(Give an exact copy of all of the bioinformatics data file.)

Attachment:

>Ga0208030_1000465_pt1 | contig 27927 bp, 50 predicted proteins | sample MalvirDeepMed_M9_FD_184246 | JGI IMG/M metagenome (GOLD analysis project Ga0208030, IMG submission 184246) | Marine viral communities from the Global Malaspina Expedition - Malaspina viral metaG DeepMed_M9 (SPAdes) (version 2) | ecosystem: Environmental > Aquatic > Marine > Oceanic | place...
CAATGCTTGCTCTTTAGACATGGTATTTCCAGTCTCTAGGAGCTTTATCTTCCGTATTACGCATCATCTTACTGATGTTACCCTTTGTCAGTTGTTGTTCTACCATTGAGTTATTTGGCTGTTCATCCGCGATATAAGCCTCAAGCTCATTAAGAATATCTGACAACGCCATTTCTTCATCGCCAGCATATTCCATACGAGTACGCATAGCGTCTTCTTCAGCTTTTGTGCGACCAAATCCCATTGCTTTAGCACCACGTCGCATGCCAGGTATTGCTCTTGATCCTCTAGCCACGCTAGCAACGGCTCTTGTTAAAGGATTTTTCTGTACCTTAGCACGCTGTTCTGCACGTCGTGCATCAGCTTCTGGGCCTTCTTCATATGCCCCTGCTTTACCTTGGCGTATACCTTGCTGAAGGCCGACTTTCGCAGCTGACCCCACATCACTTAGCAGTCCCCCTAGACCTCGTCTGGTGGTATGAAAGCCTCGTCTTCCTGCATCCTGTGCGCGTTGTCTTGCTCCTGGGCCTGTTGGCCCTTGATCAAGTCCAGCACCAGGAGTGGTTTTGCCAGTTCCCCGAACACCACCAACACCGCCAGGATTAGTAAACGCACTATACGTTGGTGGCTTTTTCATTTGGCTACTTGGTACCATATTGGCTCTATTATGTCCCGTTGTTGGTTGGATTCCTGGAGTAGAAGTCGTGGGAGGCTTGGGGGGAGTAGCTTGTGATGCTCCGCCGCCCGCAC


>Ga0208030_1000465_pt1 | contig 27927 bp, 50 predicted proteins | sample MalvirDeepMed_M9_FD_184246 | JGI IMG/M metagenome (GOLD analysis project Ga0208030, IMG submission 184246) | Marine viral communities from the Global Malaspina Expedition - Malaspina viral metaG DeepMed_M9 (SPAdes) (version 2) | ecosystem: Environmental > Aquatic > Marine > Oceanic | place...
CAATGCTTGCTCTTTAGACATGGTATTTCCAGTCTCTAGGAGCTTTATCTTCCGTATTACGCATCATCTTACTGATGTTACCCTTTGTCAGTTGTTGTTCTACCATTGAGTTATTTGGCTGTTCATCCGCGATATAAGCCTCAAGCTCATTAAGAATATCTGACAACGCCATTTCTTCATCGCCAGCATATTCCATACGAGTACGCATAGCGTCTTCTTCAGCTTTTGTGCGACCAAATCCCATTGCTTTAGCACCACGTCGCATGCCAGGTATTGCTCTTGATCCTCTAGCCACGCTAGCAACGGCTCTTGTTAAAGGATTTTTCTGTACCTTAGCACGCTGTTCTGCACGTCGTGCATCAGCTTCTGGGCCTTCTTCATATGCCCCTGCTTTACCTTGGCGTATACCTTGCTGAAGGCCGACTTTCGCAGCTGACCCCACATCACTTAGCAGTCCCCCTAGACCTCGTCTGGTGGTATGAAAGCCTCGTCTTCCTGCATCCTGTGCGCGTTGTCTTGCTCCTGGGCCTGTTGGCCCTTGATCAAGTCCAGCACCAGGAGTGGTTTTGCCAGTTCCCCGAACACCACCAACACCGCCAGGATTAGTAAACGCACTATACGTTGGTGGCTTTTTCATTTGGCTACTTGGTACCATATTGGCTCTATTATGTCCCGTTGTTGGTTGGATTCCTGGAGTAGAAGTCGTGGGAGGCTTGGGGGGAGTAGCTTGTGATGCTCCGCCGCCCGCAC